Thursday, September 29, 2011

The Invention Of Money

For those of you like me who don't really understand economics, this episode of This American Life from January might be the best 30 minutes of your life. It explains in simple terms how central banking works and how the Fed "went to crazytown" to try to avoid financial meltdown in 2007 and 2008. If your time is limited, click here to jump to Act II and listen to the rare and candid interview with members of the Fed who bought $1.25 Trillion in toxic assets.

Source: Public Radio International - This American Life
Ira Glass speaks with several members of the Planet Money team, who all found themselves—in the course of their reporting—independently asking the same stoner-ish question: What is money? Ira and Planet Money producer Jacob Goldstein discuss a pre-industrial society on the island of Yap that used giant stones as currency. The book that Jacob read about Yap is called The Island of Stone Money. (10 minutes)

A trip to a country where the fiction that is money completely fell apart. And in this same country, through a truly incredible piece of policy making, the government tricked a 150,000,000 people into believing their money had value again. Chana Joffe-Walt reports. (16 minutes)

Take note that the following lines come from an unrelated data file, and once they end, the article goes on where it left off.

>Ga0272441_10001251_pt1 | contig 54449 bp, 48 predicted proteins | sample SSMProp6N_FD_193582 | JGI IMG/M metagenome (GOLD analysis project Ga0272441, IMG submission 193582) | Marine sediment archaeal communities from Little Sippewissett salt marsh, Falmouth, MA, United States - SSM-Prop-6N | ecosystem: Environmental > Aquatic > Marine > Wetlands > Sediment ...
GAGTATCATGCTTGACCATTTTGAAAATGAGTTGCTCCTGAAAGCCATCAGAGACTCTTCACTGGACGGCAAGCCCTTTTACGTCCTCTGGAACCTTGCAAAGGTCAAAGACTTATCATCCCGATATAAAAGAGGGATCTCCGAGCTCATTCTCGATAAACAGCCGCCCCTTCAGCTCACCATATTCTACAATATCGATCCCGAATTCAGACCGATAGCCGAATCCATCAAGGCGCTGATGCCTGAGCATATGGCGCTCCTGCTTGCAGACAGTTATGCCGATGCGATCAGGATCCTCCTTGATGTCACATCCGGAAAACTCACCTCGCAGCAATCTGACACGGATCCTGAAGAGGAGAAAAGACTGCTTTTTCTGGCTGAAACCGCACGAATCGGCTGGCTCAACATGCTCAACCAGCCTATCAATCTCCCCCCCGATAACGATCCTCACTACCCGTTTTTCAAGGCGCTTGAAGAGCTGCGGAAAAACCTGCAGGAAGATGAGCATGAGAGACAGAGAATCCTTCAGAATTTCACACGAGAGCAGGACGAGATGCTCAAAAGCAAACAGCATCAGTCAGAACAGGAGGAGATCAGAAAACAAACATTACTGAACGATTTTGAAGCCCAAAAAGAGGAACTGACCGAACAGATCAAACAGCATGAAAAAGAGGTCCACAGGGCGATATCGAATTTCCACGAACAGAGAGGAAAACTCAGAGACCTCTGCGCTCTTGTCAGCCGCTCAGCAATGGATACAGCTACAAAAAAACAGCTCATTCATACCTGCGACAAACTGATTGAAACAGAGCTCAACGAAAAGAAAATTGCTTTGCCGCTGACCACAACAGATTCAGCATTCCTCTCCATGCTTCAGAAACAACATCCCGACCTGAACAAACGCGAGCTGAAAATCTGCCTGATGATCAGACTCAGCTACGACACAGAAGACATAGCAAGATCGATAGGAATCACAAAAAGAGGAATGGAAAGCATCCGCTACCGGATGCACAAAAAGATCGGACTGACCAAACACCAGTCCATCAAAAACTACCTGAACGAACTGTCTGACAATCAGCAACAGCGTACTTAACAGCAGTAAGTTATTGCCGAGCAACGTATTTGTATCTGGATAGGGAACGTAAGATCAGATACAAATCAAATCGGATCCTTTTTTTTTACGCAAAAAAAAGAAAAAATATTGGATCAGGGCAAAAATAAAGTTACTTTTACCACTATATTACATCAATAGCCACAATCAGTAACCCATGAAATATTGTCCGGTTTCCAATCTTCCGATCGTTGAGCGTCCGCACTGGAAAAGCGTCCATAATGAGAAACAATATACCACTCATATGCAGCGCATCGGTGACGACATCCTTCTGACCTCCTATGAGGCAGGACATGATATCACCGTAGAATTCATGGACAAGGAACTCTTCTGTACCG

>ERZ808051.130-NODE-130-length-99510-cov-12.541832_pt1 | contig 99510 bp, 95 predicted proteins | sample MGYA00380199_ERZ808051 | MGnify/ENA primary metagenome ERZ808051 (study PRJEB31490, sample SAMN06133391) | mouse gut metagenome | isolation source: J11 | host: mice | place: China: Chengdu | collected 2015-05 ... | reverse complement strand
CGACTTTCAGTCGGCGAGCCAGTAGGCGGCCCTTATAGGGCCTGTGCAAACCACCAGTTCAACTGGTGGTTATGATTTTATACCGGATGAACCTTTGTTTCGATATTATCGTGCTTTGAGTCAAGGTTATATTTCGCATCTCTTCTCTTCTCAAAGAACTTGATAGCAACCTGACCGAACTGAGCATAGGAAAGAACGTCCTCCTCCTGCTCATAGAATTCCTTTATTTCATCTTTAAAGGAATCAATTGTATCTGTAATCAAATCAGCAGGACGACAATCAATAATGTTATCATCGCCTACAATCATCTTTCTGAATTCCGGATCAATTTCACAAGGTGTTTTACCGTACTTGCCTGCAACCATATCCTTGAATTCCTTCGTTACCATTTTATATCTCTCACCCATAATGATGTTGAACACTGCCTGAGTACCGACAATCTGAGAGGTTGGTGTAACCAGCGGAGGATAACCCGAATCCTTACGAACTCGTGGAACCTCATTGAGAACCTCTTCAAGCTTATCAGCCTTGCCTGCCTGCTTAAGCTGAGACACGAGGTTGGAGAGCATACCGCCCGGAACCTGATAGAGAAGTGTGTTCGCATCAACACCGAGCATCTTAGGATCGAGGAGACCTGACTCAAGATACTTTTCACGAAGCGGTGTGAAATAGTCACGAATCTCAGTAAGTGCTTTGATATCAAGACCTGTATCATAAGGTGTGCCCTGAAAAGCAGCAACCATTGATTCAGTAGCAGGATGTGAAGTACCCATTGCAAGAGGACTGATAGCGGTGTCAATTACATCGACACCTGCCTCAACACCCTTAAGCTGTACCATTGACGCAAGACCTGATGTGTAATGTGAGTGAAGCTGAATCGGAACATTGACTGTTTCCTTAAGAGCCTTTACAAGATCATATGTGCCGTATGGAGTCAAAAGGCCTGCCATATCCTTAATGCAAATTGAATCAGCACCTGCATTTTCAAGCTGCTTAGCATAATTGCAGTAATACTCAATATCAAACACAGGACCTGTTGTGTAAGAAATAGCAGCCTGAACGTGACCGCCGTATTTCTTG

Though the name of the Federal Reserve includes the word "federal," it's not actually part of the government. It's an independent institution tasked with something very simple, but very huge: Creating money out of thin air. And during this last financial crisis, the leaders of the Fed did things that they would never have considered doing in the past. Alex Blumberg and David Kestenbaum report on what the Fed usually does, and how, since 2008, it's taken a trip to what amounts to Fed Crazytown. (26 minutes)

This is a Suspicious News Brief. You can find the original story at Public Radio International - This American Life.

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